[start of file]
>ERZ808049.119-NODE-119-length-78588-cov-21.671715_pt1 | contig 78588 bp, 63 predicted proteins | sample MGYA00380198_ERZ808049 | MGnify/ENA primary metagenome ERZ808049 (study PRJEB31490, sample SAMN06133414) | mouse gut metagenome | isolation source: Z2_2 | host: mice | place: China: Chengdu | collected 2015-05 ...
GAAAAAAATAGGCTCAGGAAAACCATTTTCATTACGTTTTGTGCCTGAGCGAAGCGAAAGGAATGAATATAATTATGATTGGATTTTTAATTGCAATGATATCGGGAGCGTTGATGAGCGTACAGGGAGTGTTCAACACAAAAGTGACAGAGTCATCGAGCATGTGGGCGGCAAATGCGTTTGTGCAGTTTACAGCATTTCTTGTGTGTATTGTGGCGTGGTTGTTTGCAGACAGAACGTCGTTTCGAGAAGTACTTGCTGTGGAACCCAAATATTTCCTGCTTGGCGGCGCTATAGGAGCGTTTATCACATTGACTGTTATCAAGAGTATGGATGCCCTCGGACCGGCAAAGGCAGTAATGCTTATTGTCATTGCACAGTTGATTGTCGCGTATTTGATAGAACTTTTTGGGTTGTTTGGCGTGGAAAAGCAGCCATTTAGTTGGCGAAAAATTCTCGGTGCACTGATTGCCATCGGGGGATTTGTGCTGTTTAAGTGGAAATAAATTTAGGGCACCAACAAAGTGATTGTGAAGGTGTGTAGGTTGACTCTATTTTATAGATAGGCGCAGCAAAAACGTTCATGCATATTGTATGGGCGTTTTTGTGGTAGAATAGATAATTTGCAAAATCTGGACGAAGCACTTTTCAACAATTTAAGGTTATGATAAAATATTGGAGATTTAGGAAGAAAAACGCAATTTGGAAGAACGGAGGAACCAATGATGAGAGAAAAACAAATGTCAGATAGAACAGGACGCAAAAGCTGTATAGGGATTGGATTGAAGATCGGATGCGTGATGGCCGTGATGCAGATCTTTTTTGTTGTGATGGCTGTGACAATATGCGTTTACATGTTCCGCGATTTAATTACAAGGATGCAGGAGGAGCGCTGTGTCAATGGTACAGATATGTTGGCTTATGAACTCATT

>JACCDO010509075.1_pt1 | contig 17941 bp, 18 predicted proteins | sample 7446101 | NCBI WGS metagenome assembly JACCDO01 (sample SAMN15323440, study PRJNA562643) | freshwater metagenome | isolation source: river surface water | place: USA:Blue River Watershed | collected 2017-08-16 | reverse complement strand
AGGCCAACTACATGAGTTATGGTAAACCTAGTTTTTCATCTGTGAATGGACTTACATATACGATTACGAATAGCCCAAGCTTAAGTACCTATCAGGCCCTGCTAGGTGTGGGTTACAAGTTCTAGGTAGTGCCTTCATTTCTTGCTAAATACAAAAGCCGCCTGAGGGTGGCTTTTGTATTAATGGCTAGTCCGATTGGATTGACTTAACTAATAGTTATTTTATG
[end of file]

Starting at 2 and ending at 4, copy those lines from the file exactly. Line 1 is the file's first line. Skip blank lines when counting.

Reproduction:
GAAAAAAATAGGCTCAGGAAAACCATTTTCATTACGTTTTGTGCCTGAGCGAAGCGAAAGGAATGAATATAATTATGATTGGATTTTTAATTGCAATGATATCGGGAGCGTTGATGAGCGTACAGGGAGTGTTCAACACAAAAGTGACAGAGTCATCGAGCATGTGGGCGGCAAATGCGTTTGTGCAGTTTACAGCATTTCTTGTGTGTATTGTGGCGTGGTTGTTTGCAGACAGAACGTCGTTTCGAGAAGTACTTGCTGTGGAACCCAAATATTTCCTGCTTGGCGGCGCTATAGGAGCGTTTATCACATTGACTGTTATCAAGAGTATGGATGCCCTCGGACCGGCAAAGGCAGTAATGCTTATTGTCATTGCACAGTTGATTGTCGCGTATTTGATAGAACTTTTTGGGTTGTTTGGCGTGGAAAAGCAGCCATTTAGTTGGCGAAAAATTCTCGGTGCACTGATTGCCATCGGGGGATTTGTGCTGTTTAAGTGGAAATAAATTTAGGGCACCAACAAAGTGATTGTGAAGGTGTGTAGGTTGACTCTATTTTATAGATAGGCGCAGCAAAAACGTTCATGCATATTGTATGGGCGTTTTTGTGGTAGAATAGATAATTTGCAAAATCTGGACGAAGCACTTTTCAACAATTTAAGGTTATGATAAAATATTGGAGATTTAGGAAGAAAAACGCAATTTGGAAGAACGGAGGAACCAATGATGAGAGAAAAACAAATGTCAGATAGAACAGGACGCAAAAGCTGTATAGGGATTGGATTGAAGATCGGATGCGTGATGGCCGTGATGCAGATCTTTTTTGTTGTGATGGCTGTGACAATATGCGTTTACATGTTCCGCGATTTAATTACAAGGATGCAGGAGGAGCGCTGTGTCAATGGTACAGATATGTTGGCTTATGAACTCATT

>JACCDO010509075.1_pt1 | contig 17941 bp, 18 predicted proteins | sample 7446101 | NCBI WGS metagenome assembly JACCDO01 (sample SAMN15323440, study PRJNA562643) | freshwater metagenome | isolation source: river surface water | place: USA:Blue River Watershed | collected 2017-08-16 | reverse complement strand
AGGCCAACTACATGAGTTATGGTAAACCTAGTTTTTCATCTGTGAATGGACTTACATATACGATTACGAATAGCCCAAGCTTAAGTACCTATCAGGCCCTGCTAGGTGTGGGTTACAAGTTCTAGGTAGTGCCTTCATTTCTTGCTAAATACAAAAGCCGCCTGAGGGTGGCTTTTGTATTAATGGCTAGTCCGATTGGATTGACTTAACTAATAGTTATTTTATG